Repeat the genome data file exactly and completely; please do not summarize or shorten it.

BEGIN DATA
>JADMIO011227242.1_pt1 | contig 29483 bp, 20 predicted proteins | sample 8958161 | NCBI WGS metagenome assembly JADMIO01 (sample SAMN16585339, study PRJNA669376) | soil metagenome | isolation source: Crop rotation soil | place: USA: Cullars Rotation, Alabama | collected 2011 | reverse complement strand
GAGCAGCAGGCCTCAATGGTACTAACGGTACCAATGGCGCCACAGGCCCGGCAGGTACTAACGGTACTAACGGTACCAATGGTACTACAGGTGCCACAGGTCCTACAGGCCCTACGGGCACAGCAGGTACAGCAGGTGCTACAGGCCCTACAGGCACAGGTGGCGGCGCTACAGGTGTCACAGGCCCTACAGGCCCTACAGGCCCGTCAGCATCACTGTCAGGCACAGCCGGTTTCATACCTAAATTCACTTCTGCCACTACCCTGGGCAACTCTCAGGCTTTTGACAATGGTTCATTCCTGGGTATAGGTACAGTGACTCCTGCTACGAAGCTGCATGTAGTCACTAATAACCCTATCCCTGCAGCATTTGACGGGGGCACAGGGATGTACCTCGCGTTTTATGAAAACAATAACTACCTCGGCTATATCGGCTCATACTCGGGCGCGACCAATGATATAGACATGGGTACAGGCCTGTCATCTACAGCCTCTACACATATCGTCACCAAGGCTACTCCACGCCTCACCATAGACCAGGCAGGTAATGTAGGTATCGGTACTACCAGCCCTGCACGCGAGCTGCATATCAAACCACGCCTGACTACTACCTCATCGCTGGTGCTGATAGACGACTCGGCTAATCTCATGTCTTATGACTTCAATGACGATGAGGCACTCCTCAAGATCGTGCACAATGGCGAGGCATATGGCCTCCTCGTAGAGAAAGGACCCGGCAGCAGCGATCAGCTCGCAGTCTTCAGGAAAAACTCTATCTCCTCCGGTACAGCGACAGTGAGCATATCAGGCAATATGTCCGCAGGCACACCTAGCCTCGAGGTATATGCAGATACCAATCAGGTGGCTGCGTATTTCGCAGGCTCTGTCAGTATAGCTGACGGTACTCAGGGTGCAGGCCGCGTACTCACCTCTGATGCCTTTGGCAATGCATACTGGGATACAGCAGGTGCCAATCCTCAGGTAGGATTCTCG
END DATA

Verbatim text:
>JADMIO011227242.1_pt1 | contig 29483 bp, 20 predicted proteins | sample 8958161 | NCBI WGS metagenome assembly JADMIO01 (sample SAMN16585339, study PRJNA669376) | soil metagenome | isolation source: Crop rotation soil | place: USA: Cullars Rotation, Alabama | collected 2011 | reverse complement strand
GAGCAGCAGGCCTCAATGGTACTAACGGTACCAATGGCGCCACAGGCCCGGCAGGTACTAACGGTACTAACGGTACCAATGGTACTACAGGTGCCACAGGTCCTACAGGCCCTACGGGCACAGCAGGTACAGCAGGTGCTACAGGCCCTACAGGCACAGGTGGCGGCGCTACAGGTGTCACAGGCCCTACAGGCCCTACAGGCCCGTCAGCATCACTGTCAGGCACAGCCGGTTTCATACCTAAATTCACTTCTGCCACTACCCTGGGCAACTCTCAGGCTTTTGACAATGGTTCATTCCTGGGTATAGGTACAGTGACTCCTGCTACGAAGCTGCATGTAGTCACTAATAACCCTATCCCTGCAGCATTTGACGGGGGCACAGGGATGTACCTCGCGTTTTATGAAAACAATAACTACCTCGGCTATATCGGCTCATACTCGGGCGCGACCAATGATATAGACATGGGTACAGGCCTGTCATCTACAGCCTCTACACATATCGTCACCAAGGCTACTCCACGCCTCACCATAGACCAGGCAGGTAATGTAGGTATCGGTACTACCAGCCCTGCACGCGAGCTGCATATCAAACCACGCCTGACTACTACCTCATCGCTGGTGCTGATAGACGACTCGGCTAATCTCATGTCTTATGACTTCAATGACGATGAGGCACTCCTCAAGATCGTGCACAATGGCGAGGCATATGGCCTCCTCGTAGAGAAAGGACCCGGCAGCAGCGATCAGCTCGCAGTCTTCAGGAAAAACTCTATCTCCTCCGGTACAGCGACAGTGAGCATATCAGGCAATATGTCCGCAGGCACACCTAGCCTCGAGGTATATGCAGATACCAATCAGGTGGCTGCGTATTTCGCAGGCTCTGTCAGTATAGCTGACGGTACTCAGGGTGCAGGCCGCGTACTCACCTCTGATGCCTTTGGCAATGCATACTGGGATACAGCAGGTGCCAATCCTCAGGTAGGATTCTCG